Reply . 1/29/2005 2:30:37 PM Eastern Standard Time
Yes, I thought as much. Shot from a jet. Watch out for that... When there is a battle between the bad and the not so bad, some will die. When there is a battle between the good and the not so good, some will live. Rudy Ray is famous for his toasts. I'm glad I caught his titanic rap.

The 80’s rappers owe, from the 70’s, Rudy Ray Moore, who owes, from the 60’s up until the present day, singer songwriter Steve Depass.

Yours truly,

Mantan Moreland.

posted by Peter Dizozza 5:43 PM [edit]


Tuesday, November 09, 2004

I am my own grandpa.

As one of my songs runs through my head, I realize that I am a spokesperson for people in my position, including myself.
I'm my target audience.
I exist on two levels, as the creator of my universe, and as a character within it.

posted by Peter Dizozza 1:18 PM [edit]

Saturday, September 11, 2004

My Ebay,
by Peter Dizozza

Ebay provides a recreational auction environment where sellers meet bidding buyers and guarantee their profit by lodging it within the shipping cost. Shipping fifteen pounds across the country costs $1.30 by non-priority USPS mail in a makeshift folded cardboard box. Shipping cost charged? $15.00. There is absolutely no problem with that and is more telling of my jaded tone. Better to get beyond that to the content herein, filtered through my sieve-like brain, as I grasp experiences trickling like sand through my fingers.

Ebay listings last 60 days, and those ebay-constructed webpage addresses run for, well, not pages, but for maybe a thousand characters.

(At the computer I can check my statements written longhand. It’s not a thousand…Here’s an address link to a silly page that fails to include as a selling point the redemptive aspect of poor Pasolini’s last film, Salo.

Payments through “Ebay” are easiest made through Paypal. I already established a Paypal account for my CD sales through Amazon. My ebay adventure began when my wife, Diana, asked for Mr. Magoo in Egypt. It lives in her memory although I haven’t found it. “Tut Tut Magoo” it is not.

I browsed Ebay. I understood its concept. Friends used it to sell electronics surplus, Sears catalogues and cigars.

When I clicked “browse” for Magoo, a raincoat attired UPA plastic movable parts Magoo doll appeared, from 1958, my birthyear. Wow, that’s adorable. I’ll bid 20. It sold for 100. OK.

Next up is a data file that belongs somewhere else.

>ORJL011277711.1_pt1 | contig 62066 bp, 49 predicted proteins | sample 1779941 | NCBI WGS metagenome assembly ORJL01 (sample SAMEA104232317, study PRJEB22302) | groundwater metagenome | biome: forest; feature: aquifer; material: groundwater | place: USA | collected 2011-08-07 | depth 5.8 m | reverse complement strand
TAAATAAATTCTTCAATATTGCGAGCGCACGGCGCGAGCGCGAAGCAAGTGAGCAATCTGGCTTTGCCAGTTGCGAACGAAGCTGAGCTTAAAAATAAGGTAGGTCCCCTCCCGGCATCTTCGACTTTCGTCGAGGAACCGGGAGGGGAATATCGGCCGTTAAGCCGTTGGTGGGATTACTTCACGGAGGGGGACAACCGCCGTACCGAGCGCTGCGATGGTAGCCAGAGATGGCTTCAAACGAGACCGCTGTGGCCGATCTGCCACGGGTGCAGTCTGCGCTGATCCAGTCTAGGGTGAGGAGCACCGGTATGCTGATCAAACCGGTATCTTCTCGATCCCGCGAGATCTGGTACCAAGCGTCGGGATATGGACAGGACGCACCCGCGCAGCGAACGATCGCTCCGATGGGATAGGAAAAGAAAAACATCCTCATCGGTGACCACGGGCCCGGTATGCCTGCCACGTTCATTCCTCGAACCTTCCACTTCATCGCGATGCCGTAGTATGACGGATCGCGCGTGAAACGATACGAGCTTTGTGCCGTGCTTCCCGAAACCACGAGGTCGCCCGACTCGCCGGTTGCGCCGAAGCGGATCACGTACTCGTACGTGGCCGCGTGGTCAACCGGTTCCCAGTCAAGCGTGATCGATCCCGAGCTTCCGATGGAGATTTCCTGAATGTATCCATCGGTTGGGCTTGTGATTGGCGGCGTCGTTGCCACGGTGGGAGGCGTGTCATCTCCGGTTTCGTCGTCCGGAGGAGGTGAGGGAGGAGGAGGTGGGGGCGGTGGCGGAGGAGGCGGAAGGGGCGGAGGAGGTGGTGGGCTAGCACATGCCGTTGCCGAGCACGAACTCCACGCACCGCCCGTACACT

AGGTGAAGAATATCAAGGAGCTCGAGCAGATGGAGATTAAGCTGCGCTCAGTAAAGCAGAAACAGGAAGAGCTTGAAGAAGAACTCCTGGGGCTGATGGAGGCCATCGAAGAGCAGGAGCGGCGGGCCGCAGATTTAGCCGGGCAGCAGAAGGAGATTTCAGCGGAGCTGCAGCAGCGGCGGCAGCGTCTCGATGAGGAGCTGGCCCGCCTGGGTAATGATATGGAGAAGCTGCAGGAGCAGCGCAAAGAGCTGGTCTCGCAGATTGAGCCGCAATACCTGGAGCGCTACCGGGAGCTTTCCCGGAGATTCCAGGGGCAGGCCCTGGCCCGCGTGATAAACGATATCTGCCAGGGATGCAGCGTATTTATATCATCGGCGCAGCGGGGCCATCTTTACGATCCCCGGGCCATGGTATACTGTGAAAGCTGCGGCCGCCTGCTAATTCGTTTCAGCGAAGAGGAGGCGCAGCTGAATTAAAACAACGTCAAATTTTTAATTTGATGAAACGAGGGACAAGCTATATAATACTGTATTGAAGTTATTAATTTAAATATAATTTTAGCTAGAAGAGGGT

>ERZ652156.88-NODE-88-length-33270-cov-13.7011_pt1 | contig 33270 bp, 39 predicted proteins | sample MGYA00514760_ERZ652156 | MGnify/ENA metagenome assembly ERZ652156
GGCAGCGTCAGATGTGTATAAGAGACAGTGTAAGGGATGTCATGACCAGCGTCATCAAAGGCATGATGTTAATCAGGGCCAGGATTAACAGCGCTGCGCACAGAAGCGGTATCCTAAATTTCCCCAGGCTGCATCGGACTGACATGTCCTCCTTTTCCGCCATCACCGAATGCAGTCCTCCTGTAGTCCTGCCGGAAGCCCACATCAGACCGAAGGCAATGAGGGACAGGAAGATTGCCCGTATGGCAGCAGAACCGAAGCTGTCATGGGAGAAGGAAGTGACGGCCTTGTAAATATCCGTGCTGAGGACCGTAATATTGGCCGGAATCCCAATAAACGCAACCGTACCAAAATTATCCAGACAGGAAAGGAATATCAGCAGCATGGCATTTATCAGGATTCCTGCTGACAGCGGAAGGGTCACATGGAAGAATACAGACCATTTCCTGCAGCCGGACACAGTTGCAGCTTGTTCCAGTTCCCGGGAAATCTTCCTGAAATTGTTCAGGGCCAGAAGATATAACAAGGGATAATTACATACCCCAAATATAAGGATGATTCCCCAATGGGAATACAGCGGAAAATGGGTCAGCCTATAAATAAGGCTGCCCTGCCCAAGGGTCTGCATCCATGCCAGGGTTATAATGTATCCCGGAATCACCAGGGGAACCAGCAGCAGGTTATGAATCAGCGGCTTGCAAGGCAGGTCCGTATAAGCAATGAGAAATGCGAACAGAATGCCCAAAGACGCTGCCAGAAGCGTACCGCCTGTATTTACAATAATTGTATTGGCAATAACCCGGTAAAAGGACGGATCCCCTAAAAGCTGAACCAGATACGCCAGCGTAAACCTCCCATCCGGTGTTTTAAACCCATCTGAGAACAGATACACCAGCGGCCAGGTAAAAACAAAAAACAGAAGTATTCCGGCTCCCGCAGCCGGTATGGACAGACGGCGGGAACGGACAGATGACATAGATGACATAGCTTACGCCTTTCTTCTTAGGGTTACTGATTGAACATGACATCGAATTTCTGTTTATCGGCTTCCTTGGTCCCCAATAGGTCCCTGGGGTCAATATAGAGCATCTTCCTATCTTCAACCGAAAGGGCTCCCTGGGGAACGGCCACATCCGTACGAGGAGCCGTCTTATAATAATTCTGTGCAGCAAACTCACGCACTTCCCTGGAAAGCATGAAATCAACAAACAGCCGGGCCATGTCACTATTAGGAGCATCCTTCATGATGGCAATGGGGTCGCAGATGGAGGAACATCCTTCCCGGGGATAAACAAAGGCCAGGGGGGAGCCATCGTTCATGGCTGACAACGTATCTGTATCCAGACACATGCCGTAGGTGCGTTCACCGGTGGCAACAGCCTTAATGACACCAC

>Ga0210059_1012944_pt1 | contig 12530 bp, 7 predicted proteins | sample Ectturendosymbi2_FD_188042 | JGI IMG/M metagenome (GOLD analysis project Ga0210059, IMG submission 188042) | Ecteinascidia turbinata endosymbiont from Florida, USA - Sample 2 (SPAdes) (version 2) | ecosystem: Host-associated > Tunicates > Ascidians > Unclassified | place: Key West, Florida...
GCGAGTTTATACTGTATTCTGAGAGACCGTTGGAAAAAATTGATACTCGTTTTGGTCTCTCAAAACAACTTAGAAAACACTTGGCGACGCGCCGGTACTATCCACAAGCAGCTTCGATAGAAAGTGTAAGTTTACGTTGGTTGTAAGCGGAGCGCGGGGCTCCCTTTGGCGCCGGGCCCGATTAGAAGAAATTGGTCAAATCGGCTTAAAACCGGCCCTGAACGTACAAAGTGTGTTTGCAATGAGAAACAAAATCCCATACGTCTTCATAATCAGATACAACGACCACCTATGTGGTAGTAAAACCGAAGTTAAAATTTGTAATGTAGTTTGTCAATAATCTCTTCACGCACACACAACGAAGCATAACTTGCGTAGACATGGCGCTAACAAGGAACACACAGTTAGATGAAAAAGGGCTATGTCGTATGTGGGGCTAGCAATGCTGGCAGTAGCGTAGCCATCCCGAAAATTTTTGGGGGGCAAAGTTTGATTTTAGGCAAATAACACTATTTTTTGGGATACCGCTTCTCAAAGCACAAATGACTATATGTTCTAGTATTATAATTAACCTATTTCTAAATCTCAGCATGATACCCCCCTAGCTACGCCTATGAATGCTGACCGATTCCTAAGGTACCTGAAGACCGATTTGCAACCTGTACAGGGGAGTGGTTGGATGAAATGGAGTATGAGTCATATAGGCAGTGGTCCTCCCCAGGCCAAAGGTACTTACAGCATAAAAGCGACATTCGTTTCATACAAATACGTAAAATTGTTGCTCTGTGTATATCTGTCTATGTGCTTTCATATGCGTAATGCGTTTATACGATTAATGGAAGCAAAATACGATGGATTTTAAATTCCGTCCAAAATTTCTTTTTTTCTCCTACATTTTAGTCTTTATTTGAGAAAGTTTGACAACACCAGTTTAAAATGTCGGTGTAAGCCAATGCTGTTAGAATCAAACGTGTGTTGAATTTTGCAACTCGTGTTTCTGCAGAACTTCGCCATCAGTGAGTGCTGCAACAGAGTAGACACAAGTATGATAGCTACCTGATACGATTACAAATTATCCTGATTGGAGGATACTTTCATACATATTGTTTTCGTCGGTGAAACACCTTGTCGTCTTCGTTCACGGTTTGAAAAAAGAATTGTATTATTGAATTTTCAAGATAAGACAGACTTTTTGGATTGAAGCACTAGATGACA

The first Magoo film feature from 1959, Magoo’s Arabian Nights (my shorter title) went to me for 35 dollars plus 15 dollars shipping. Color faded, 16mm, on two spools, ready to spill, sold by kinneman. A cute film, surprisingly involved, he’s Aladdin’s lamp making uncle. The music is subtle and the graphics are unique and pleasingly psychedelic, or rather kaleidoscopic (1959), and not entirely without blue. (Color film loses blue with age. Cold temperature slows the loss. Though silver nitrate film holds color, it is often more valuable melted down. For 50 dollars, no buyer should expect either Magoo’s or Pasolini’s “1001 Arabian Nights” to be a silver nitrate 16mm print.)

Unspooling Magoo, I recalled pre-VHS (pre-1980) private film dissemination, in the form of 16mm optical sound prints. The animated Magoo film must have been shot from cells onto film bearing width of 35 millimeters, about four times the area of the “amateur” format of 16mm film. It ran in theatres at 24 frames per second, as does the smaller 16mm film. US TVs scan 30 frames per second so every few cinema frames are blurred in their TV transfer. Please clarify.

Then consider the phenomenon of optical sound. The sound is etched on the side of the film, often in patterns resembling record grooves. In addition to smoothly flickering frames, the projector lights decode sound.

So for 50 dollars I bought an old rental print of Magoo’s first and only movie screen feature. Magoo was an Academy Awards favorite. Columbia Pictures proudly released his films. I know, he is not a real person. Although the depicting of a man infirm, or challenged, and unapologetically at that, may have fallen into disfavor, his cartoons are benign. Anyone attempting to bring harm upon Magoo brings harm upon himself, and I think we can learn from that.